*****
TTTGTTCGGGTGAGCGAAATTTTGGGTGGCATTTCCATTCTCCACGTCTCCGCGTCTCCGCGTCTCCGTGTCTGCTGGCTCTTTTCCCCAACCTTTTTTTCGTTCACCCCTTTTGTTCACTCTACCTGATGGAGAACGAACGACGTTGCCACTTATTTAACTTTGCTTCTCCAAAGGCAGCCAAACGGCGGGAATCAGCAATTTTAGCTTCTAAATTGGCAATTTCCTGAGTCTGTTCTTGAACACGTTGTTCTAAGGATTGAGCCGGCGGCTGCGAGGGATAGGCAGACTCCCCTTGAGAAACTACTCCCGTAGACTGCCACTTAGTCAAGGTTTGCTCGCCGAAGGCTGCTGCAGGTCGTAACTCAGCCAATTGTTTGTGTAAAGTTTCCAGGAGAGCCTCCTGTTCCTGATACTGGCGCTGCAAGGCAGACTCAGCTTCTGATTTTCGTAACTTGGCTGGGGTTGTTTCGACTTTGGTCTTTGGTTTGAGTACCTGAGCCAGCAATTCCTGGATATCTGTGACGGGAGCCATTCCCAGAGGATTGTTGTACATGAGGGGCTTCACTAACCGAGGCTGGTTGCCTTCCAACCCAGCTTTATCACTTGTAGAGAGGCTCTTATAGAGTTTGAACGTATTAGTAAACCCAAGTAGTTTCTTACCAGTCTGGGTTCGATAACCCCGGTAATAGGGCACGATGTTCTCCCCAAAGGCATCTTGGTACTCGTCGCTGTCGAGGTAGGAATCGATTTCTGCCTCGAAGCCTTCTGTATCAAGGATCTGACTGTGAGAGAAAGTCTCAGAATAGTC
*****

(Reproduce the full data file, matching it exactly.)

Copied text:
TTTGTTCGGGTGAGCGAAATTTTGGGTGGCATTTCCATTCTCCACGTCTCCGCGTCTCCGCGTCTCCGTGTCTGCTGGCTCTTTTCCCCAACCTTTTTTTCGTTCACCCCTTTTGTTCACTCTACCTGATGGAGAACGAACGACGTTGCCACTTATTTAACTTTGCTTCTCCAAAGGCAGCCAAACGGCGGGAATCAGCAATTTTAGCTTCTAAATTGGCAATTTCCTGAGTCTGTTCTTGAACACGTTGTTCTAAGGATTGAGCCGGCGGCTGCGAGGGATAGGCAGACTCCCCTTGAGAAACTACTCCCGTAGACTGCCACTTAGTCAAGGTTTGCTCGCCGAAGGCTGCTGCAGGTCGTAACTCAGCCAATTGTTTGTGTAAAGTTTCCAGGAGAGCCTCCTGTTCCTGATACTGGCGCTGCAAGGCAGACTCAGCTTCTGATTTTCGTAACTTGGCTGGGGTTGTTTCGACTTTGGTCTTTGGTTTGAGTACCTGAGCCAGCAATTCCTGGATATCTGTGACGGGAGCCATTCCCAGAGGATTGTTGTACATGAGGGGCTTCACTAACCGAGGCTGGTTGCCTTCCAACCCAGCTTTATCACTTGTAGAGAGGCTCTTATAGAGTTTGAACGTATTAGTAAACCCAAGTAGTTTCTTACCAGTCTGGGTTCGATAACCCCGGTAATAGGGCACGATGTTCTCCCCAAAGGCATCTTGGTACTCGTCGCTGTCGAGGTAGGAATCGATTTCTGCCTCGAAGCCTTCTGTATCAAGGATCTGACTGTGAGAGAAAGTCTCAGAATAGTC